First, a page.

This party was a festival of kitsch. The atmosphere reminded me of my first day of second grade—complete with nametags, icebreakers, and construction paper cutouts. I don’t know what they did to me, but at the end of two hours, I was bubbly. I had a new recipe for macaroni and cheese. A smile was smeared across my face, looking like the Grinch as he returned his stolen booty to those irresistible Whos. My heart was three sizes too big. I stood proudly as I was presented with an official Coffee Group pin. I barely blinked as I dashed off a check for five fundraiser cookbooks. I merrily volunteered to make four gallons of chili for Saturday’s Annual Hot Dog Extravaganza.

At the end of two hours, I was one of them.

But woman cannot live on Hot Dog Extravaganza alone. Three months ago, I started looking for a more lucrative way to pass my hours in Lawton, specifically as a civilian employee at Fort Sill. I still don’t have a job, despite my bachelor’s degree (a foregone conclusion where I come from, but a standout quality around here) and several years of incredibly valuable and relevant work experience. Apparently the wheels of federal employment long ago choked on their own red tape, because I’ve been sitting on my duff waiting for someone—anyone—to call and give me something to do, but to no avail. One day in a fit of desperation, I blanketed the town with applications to various and sundry retail centers—Victoria’s Secret, Michaels, Borders Books… even Sears, God help me—and have not received a callback. I assume that’s because I snottily indicated on each application that I refuse to work weekends. Their loss. But there’s nothing quite so humbling as being asked to indicate on a job application whether or not you had the wherewithal to finish high school.

A very good friend later confided that she was glad I hadn’t heard back from Sears, because then I would have a real dilemma. If I’m to be exploited at minimum wage, it should be at a place where I might use the employee discount.

* * *

‘I was just watching the news and… is Steven going to Iraq?’ It’s my mother. Or my mother-in-law, or my second cousin, or one of the great number of people who call us with these questions because they think military families might somehow know something that those dogged 24-hour news networks missed. The truth is that Army families must make plans for their lives in a great sea of question marks. Here is what I’ve been told: He may or may not be going to Iraq. He is going to Louisiana for a month to be trained for this possible Iraq deployment on the 29th of December… Oh wait, make that the third of January, but know that it might be moved up to December 26th, so don’t make any travel plans for Christmas. If not deployed to Iraq, he may or may not go to Kosovo for four or six or eight months instead, where he will be required to watch movies and play basketball and generally be separated from me. Estimated date of departure—not the foggiest idea.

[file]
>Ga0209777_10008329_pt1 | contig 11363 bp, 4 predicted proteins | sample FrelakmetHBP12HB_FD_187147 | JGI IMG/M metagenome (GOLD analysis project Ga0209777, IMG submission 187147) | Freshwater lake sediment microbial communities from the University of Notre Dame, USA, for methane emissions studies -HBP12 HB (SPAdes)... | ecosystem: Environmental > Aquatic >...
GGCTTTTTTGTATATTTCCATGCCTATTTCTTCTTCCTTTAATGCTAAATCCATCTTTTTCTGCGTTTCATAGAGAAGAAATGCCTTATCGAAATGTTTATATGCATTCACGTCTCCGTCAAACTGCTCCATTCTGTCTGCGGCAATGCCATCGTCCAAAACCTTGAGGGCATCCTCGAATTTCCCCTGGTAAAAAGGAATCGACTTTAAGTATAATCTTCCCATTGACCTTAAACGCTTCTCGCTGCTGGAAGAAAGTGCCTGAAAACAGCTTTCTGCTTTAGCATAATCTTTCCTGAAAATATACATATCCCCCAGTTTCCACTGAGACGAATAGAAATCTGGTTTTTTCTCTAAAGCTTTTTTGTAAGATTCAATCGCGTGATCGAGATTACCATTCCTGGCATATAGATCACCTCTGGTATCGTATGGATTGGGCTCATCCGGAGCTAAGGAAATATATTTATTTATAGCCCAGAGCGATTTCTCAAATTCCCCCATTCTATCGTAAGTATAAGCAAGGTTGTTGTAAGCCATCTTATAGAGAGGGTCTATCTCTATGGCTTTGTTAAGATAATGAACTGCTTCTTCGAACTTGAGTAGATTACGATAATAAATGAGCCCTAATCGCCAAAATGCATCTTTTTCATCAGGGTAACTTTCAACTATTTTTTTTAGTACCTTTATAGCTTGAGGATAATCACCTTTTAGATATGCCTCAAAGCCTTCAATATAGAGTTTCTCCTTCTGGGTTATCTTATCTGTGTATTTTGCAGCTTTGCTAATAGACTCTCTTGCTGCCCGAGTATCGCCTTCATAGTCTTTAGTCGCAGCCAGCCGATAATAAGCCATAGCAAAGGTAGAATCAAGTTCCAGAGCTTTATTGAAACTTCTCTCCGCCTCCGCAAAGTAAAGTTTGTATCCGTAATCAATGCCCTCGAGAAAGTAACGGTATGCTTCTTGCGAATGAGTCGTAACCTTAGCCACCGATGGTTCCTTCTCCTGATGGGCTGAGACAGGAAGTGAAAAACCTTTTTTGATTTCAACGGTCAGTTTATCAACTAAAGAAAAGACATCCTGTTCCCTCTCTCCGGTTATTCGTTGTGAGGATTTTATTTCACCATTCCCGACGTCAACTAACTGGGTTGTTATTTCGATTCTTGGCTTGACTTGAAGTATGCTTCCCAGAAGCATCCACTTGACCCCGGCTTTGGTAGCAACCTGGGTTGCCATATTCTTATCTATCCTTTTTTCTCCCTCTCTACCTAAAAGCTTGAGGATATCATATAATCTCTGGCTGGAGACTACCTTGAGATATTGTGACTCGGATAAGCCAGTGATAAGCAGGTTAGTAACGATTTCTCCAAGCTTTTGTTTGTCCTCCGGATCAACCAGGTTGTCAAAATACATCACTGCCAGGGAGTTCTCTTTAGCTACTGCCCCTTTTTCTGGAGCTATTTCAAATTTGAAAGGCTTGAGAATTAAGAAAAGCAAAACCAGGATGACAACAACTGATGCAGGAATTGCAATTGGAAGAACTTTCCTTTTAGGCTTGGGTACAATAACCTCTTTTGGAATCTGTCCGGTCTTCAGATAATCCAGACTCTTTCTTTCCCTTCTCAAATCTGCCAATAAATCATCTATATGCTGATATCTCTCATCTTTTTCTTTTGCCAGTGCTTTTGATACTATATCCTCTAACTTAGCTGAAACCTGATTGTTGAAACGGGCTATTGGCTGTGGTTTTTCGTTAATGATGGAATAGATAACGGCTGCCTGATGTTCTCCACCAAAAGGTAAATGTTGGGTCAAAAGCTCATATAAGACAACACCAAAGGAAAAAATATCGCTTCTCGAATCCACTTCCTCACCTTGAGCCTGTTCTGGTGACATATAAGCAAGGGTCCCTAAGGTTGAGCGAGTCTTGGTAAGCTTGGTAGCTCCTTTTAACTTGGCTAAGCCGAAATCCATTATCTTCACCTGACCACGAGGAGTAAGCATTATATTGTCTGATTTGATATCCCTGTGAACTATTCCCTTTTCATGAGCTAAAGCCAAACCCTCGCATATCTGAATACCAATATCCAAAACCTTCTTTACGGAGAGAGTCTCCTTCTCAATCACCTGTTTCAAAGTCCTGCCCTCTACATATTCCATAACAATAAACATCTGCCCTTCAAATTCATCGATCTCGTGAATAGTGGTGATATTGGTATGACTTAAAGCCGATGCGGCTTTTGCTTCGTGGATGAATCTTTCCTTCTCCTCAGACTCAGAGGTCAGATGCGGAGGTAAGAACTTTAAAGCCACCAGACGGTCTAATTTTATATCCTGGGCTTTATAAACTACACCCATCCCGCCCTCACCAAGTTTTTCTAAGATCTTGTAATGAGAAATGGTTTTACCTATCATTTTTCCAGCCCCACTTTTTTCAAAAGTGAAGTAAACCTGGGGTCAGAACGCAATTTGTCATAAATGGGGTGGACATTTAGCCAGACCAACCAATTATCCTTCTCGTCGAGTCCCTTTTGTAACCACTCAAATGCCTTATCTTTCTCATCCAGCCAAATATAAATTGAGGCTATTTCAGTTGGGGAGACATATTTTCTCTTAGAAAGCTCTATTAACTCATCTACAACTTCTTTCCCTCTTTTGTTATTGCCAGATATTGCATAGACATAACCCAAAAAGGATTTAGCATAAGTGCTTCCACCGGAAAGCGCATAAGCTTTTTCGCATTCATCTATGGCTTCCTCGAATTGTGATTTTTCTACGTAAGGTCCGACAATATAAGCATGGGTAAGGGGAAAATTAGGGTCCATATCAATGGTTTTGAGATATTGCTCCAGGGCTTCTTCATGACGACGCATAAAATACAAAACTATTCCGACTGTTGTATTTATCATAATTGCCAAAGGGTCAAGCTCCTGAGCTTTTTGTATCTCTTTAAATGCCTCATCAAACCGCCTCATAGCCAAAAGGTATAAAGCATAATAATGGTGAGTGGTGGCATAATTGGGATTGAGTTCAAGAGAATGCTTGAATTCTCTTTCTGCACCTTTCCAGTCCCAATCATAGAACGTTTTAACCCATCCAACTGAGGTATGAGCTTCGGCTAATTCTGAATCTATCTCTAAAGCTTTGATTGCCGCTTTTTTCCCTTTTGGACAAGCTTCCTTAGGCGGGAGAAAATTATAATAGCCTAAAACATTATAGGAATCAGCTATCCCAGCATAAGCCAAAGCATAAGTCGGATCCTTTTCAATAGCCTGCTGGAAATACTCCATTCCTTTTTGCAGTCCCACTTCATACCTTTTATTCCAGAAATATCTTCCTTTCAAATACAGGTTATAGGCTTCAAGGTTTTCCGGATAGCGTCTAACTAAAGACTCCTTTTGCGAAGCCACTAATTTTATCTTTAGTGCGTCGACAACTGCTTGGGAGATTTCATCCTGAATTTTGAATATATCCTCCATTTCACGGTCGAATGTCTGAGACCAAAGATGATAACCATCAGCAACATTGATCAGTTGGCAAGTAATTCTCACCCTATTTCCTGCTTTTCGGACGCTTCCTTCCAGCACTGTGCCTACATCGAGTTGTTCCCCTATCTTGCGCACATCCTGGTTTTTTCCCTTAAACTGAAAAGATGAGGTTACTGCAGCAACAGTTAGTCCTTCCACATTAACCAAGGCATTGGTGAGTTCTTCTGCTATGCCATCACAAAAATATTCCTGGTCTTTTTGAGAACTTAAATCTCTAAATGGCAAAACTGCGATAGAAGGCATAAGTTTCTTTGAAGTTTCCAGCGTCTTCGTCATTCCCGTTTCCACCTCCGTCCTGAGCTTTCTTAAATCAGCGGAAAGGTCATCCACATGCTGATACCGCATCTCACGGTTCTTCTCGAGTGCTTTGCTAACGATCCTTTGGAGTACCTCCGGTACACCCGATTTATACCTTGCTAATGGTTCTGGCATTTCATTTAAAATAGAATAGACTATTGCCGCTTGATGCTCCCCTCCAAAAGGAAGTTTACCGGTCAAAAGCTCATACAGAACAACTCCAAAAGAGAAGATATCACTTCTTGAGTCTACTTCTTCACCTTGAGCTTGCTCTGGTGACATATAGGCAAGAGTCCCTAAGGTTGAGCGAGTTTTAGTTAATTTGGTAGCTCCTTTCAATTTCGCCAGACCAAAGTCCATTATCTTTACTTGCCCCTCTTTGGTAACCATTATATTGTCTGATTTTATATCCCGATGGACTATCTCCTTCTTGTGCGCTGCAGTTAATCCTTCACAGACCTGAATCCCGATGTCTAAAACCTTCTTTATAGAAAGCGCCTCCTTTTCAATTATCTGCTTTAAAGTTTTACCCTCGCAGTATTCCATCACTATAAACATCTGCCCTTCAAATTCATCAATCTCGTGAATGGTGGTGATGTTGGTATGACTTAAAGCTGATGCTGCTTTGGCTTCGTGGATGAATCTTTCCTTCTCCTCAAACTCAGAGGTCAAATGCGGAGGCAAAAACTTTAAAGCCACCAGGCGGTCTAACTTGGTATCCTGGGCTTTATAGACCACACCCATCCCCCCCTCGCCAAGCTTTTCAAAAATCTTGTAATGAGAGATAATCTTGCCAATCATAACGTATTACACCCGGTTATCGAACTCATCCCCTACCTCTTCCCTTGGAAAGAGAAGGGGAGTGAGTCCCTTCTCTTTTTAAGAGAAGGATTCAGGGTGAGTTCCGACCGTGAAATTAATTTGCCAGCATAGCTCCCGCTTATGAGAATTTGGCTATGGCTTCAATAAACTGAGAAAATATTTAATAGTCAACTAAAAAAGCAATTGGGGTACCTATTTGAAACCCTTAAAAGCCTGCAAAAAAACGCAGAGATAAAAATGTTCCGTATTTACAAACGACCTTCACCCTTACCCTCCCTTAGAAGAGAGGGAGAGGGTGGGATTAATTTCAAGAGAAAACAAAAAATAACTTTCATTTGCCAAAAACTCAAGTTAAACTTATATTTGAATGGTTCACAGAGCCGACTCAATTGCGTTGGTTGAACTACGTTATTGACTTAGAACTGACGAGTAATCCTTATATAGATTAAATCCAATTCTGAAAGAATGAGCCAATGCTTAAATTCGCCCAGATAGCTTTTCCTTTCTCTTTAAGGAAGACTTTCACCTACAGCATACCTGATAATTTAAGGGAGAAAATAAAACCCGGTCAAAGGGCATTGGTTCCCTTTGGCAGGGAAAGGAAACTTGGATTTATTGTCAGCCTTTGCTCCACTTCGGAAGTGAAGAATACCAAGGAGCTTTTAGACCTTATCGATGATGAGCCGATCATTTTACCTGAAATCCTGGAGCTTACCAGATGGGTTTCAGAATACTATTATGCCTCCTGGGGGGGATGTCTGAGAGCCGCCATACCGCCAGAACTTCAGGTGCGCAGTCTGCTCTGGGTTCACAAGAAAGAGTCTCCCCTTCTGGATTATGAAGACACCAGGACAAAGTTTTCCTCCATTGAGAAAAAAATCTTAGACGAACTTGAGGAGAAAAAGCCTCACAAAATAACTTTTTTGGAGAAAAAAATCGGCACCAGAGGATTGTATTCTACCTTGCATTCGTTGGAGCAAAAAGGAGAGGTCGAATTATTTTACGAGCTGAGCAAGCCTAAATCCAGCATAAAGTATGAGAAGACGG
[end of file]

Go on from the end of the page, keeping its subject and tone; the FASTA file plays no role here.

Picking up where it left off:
As for us, we aren’t so concerned about war, for we’re kept busy with more important endeavors. For example, my husband and I were completely entrusted with the planning and execution of our Annual Halloween Festival and Potluck Dinner in October. I donned a Statue of Liberty costume and smiled, smiled, smiled as his many bosses complimented me on snagging such a responsible and personable guy—one who could pull off such a feat with competence and aplomb. My husband worked the room as Uncle Sam (for all of Lawton’s shortcomings, we do have a bang-up Salvation Army—reliable source for red & white striped pants and other tacky costume fodder). Two weeks later, we both received special recognition for our party-planning achievements—him for his formidable powers of delegation, and me for designing the flyer and helping to hang construction paper leaves from the ceiling. With so much going on, who has time for Iraq?

* * *

The Army changes everything. It changes where you live. It changes the way you watch the news. It changes where you shop for groceries. It even changes the way you talk. During our courtship, my husband would rattle off acronyms and other military-speak, then continue chugging along on this train of thought, leaving me confused and pouting at the station. Now such jargon flows like water in our house.

What am I doing on Tuesday? I’ve got a 3-6 FRG meeting from fifteen thirty to COB.

Are we having that new macaroni recipe for dinner tonight? Affirmative, if you’ll stop at AAFES and pick up some cheese.

Yes, the military changes you, but most of all it brings you closer to people you love. There are long separations, uncertain schedules, and so many sad goodbyes—lots of reasons to cry together and to laugh at yourself. You’re reminded every day of what you have, and what you have to lose. If only everyone were so lucky.

Nicole Hunter is happily married and hopelessly unemployed. More by Nicole Hunter